It was exactly one year ago that I wrote this. It is time to bring it up front again. My friend and fellow blogger across the pond, Dr. Barrie Hopson co-wrote a book on portfolio careers, And What Do You Do? 10 steps to creating a portfolio career It is now available in the US on Amazon!
I have written about Portfolio careers before and I was asked the other day how to go about starting a portfolio.
Before we go there, let me say, it may not be for everyone. Here are some characteristics of people who might do well pursuing this type of option. The list comes from Portfolio Careers
- Excellent time managers who organize their lives very well Live with ambiguity and often find little difference between their work and free time
- They are largely in control of their own destiny
- Do not like to be bossed ie. have a need for independence
- High energy
- Prepared to market themselves and actually enjoy networking
- Like change and variety
- Not afraid to take risks
- Cope well with stress and pressure
- Feel positive about themselves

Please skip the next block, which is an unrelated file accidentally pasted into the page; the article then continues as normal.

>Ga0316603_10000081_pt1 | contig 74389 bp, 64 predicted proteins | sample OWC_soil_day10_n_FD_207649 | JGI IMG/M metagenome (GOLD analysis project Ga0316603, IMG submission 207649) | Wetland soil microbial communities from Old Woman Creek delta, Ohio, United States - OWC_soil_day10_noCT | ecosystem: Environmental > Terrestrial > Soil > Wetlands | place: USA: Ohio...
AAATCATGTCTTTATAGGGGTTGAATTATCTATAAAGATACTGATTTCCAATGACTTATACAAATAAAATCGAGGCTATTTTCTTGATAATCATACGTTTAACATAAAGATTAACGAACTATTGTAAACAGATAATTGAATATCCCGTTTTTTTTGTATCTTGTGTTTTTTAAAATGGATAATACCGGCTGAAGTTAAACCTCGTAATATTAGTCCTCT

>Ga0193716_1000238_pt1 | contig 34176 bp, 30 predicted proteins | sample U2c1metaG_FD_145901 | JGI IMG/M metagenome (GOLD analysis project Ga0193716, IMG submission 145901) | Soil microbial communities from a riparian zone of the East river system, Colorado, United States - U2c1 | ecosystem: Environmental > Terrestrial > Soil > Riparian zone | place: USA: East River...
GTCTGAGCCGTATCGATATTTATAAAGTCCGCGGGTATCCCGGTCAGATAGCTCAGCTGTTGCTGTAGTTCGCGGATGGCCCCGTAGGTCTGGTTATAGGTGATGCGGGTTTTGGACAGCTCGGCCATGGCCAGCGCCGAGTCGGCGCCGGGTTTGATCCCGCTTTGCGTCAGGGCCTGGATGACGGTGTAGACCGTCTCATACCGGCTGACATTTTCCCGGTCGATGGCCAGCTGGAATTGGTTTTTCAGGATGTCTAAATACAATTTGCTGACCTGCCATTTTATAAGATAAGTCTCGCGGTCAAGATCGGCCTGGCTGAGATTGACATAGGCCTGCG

- Enjoy deadlines
- Love to learn
- Not driven purely by money & not over anxious if they have insufficient amounts at some times
- Like to be in control generally
If many of these describe you, start thinking about what you love doing. Then ask if you can do it on a part time basis? Per gig basis? Contract basis? Is there a book in it? Could you blog about it? Could you sell it on-line?
If you are really great at helping coordinate events (volunteer or paid), who might need you on a part time or per event basis? Colleges, non-profits, corporate? All of them.
JibberJobber has posts dedicated to describing the multiple income streams of Jason Alba and others. It can also provide ideas on how you can find opportunities.
The next step is to do your research and find out why they need to purchase your services. Talk to people in the industry. Ask what their challenges are around this area you are interested in.
Construct a list of company names who would be likely to benefit. Think more than one company...greater odds of success.
Then develop a convincing proposal and followup persistently. The proposal might contain:
- Introduction/Summary of Skills
- Supporting research/data for the use of your services
- Proposed Scope of Work
There is another source where the topic is frequently address at Employment Digest. Take a look!